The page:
Sen. Cory Gardner, a Republican running in a tight race for reelection in Colorado, says he wants to protect people with medical conditions.
In a mid-September tweet released by his campaign, he promoted legislation he introduced in August that he says will do just that.
"People like my mother who battle chronic diseases are heroes," read the tweet. "I authored the bill to guarantee coverage to people with pre-existing conditions - no matter what happens to Obamacare - because some things matter more than politics."
Gardner has voted repeatedly to repeal the Affordable Care Act, the first federal law to guarantee people with health problems that they could buy insurance when shopping for their own coverage - at the same cost as for healthier consumers.
Polls show broad public support for keeping the ACA's preexisting condition protections, while also indicating a consistent, if narrow, majority favoring the overall law.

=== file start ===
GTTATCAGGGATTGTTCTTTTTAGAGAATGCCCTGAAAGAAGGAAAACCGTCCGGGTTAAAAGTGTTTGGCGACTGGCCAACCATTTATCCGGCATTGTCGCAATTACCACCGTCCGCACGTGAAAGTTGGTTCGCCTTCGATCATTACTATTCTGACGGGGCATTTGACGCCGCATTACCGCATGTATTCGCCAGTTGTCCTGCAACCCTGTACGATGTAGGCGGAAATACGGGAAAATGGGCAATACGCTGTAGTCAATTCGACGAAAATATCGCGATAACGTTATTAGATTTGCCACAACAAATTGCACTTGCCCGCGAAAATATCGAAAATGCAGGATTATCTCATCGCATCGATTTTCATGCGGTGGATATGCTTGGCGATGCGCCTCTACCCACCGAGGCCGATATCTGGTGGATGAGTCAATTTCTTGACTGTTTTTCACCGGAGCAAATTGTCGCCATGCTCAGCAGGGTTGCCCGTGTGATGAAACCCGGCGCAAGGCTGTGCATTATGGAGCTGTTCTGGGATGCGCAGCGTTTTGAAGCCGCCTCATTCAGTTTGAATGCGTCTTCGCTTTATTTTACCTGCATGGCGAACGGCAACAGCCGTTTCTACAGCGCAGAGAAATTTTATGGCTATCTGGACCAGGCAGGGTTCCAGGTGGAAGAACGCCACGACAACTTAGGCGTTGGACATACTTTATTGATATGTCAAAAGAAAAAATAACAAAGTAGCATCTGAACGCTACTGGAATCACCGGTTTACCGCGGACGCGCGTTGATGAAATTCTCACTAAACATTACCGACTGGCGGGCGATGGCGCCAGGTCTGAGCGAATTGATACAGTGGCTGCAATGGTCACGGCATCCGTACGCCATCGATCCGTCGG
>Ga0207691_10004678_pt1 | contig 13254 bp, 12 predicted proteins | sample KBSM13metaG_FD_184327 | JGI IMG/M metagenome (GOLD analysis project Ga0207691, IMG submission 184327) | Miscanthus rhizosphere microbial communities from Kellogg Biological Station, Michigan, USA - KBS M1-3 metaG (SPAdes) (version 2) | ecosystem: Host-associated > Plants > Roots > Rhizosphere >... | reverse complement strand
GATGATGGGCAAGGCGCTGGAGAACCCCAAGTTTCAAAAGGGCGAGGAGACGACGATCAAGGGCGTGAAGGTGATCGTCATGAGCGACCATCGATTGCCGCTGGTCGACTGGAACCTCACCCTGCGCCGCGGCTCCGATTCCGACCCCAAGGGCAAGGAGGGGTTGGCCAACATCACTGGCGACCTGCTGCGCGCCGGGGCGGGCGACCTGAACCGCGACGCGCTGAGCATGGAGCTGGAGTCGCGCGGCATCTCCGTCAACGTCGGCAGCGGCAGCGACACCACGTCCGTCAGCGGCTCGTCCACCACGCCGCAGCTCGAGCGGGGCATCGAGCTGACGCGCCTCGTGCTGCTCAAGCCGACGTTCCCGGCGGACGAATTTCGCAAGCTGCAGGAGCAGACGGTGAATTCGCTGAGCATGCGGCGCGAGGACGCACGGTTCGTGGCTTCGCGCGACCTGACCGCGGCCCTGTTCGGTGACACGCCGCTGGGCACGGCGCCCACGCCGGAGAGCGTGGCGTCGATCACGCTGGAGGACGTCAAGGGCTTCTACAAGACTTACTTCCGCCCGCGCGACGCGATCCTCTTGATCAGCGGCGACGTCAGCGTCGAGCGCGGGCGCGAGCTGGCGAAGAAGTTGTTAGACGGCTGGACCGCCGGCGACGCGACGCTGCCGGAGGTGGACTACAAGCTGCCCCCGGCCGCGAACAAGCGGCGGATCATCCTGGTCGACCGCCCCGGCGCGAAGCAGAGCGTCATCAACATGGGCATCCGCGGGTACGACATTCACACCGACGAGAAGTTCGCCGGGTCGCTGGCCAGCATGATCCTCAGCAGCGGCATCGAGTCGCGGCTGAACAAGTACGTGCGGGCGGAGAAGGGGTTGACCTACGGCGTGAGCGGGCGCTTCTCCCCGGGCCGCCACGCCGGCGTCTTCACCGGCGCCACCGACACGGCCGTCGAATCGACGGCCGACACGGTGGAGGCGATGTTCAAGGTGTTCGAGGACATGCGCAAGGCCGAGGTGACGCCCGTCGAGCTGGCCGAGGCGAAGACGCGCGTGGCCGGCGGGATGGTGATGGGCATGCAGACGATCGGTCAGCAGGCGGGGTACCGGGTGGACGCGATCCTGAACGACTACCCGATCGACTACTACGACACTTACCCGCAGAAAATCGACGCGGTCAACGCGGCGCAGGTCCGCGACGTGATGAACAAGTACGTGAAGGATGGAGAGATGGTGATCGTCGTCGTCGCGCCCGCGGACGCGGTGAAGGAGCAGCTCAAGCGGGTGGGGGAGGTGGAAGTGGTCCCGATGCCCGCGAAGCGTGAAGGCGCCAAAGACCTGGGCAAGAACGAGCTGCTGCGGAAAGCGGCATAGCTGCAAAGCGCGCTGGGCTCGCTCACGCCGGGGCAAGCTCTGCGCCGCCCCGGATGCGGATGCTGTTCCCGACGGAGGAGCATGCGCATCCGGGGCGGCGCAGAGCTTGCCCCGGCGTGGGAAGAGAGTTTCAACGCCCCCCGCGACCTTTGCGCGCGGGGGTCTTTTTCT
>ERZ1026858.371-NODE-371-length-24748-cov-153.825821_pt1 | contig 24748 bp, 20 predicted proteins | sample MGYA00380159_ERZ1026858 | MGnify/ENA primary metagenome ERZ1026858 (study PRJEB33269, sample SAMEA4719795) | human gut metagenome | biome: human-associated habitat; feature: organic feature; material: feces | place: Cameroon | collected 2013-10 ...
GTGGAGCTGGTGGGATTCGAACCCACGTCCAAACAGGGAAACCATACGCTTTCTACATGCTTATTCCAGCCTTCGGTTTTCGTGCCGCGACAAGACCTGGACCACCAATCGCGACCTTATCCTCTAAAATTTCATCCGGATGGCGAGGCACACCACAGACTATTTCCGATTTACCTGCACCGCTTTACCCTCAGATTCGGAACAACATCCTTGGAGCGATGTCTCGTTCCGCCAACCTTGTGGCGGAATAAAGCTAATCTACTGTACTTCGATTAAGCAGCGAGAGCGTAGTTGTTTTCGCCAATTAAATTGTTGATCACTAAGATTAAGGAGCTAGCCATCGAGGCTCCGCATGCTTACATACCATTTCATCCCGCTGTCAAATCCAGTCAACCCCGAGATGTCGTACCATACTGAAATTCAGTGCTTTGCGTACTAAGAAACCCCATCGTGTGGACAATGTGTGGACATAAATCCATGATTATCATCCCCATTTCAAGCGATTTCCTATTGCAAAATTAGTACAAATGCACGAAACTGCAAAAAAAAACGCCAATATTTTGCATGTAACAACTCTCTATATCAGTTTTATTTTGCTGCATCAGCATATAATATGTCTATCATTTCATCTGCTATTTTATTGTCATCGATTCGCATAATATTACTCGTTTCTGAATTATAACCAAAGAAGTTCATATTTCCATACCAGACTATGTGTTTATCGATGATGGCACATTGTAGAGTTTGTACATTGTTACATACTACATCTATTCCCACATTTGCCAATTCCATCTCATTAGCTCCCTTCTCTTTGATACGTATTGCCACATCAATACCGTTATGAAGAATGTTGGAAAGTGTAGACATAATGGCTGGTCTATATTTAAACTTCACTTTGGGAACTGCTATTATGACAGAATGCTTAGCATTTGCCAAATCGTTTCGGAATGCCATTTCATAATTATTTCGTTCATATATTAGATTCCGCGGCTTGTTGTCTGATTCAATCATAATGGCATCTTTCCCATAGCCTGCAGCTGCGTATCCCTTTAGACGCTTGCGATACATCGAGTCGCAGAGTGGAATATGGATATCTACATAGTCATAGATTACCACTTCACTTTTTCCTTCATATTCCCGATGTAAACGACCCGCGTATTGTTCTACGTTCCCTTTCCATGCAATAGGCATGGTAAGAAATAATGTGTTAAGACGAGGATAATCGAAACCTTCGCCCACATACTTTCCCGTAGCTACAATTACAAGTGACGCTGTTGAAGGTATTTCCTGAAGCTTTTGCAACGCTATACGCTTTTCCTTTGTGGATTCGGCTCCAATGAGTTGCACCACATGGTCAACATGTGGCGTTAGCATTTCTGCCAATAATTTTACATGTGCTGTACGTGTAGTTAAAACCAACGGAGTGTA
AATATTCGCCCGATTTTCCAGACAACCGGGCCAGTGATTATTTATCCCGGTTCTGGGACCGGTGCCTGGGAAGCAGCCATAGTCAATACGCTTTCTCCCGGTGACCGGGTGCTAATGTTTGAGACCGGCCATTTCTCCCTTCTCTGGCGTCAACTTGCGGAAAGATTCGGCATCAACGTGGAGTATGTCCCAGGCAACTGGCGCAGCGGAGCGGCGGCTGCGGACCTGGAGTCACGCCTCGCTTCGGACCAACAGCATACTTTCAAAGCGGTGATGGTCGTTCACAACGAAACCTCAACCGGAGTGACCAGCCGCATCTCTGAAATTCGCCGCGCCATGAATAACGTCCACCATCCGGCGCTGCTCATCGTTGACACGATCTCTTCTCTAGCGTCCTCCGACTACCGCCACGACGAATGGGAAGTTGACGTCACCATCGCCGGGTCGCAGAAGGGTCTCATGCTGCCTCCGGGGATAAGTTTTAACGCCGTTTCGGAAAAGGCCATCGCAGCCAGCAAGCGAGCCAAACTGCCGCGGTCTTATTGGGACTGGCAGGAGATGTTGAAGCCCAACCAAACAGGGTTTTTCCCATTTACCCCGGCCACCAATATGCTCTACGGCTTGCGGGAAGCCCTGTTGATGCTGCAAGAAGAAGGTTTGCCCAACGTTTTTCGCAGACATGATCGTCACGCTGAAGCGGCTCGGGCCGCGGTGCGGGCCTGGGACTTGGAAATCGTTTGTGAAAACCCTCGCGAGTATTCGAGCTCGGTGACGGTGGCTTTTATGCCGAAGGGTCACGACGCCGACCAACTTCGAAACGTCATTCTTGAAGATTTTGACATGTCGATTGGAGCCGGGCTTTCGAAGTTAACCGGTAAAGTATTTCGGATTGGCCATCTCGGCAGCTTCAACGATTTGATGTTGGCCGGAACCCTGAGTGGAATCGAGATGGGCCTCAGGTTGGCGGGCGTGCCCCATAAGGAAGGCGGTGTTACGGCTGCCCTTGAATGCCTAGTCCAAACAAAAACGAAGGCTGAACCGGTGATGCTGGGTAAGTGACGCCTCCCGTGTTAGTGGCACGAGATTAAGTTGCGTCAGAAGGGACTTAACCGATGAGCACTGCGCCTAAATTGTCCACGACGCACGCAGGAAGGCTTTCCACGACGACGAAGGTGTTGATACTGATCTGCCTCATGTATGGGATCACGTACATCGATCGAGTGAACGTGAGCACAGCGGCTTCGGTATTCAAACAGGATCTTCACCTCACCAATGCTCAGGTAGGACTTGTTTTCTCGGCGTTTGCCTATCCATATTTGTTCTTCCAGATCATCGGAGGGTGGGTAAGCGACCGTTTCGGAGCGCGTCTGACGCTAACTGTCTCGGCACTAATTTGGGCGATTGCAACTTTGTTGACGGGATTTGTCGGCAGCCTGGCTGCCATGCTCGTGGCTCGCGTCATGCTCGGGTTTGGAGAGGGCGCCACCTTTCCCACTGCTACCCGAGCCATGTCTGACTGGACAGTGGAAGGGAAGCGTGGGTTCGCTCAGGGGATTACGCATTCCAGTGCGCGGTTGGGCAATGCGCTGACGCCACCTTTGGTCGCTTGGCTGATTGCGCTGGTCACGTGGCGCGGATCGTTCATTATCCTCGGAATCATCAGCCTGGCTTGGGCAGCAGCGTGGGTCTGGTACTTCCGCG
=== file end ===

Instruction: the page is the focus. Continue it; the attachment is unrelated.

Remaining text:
The popularity of those protections has led Gardner, as well as other GOP candidates facing tough challengers, to swear their allegiance to protecting people with medical conditions, despite their records. In previous fact checks, we found Sen. Martha McSally's promise always to protect preexisting conditions to be False. President Donald Trump also has made related statements, which have ranged from False to Pants on Fire.
That got us thinking: Would Gardner's legislation, dubbed "The Pre-Existing Conditions Protection Act," actually guarantee these protections if the ACA didn't exist? We decided to investigate.
The bill, which was introduced in August, has no co-sponsors. It's very short, only 117 words in total.
The main section is a single very long sentence: "A group health plan and a health insurance issuer offering group or individual health insurance coverage may not impose any pre-existing condition exclusion with respect to such plan or coverage, factor health status into premiums or charges, exclude benefits relating to pre-existing conditions from coverage, or otherwise exclude benefits, set limits, or increase charges based on any pre-existing condition or health status."
We reached out to the Gardner campaign to ask for more information.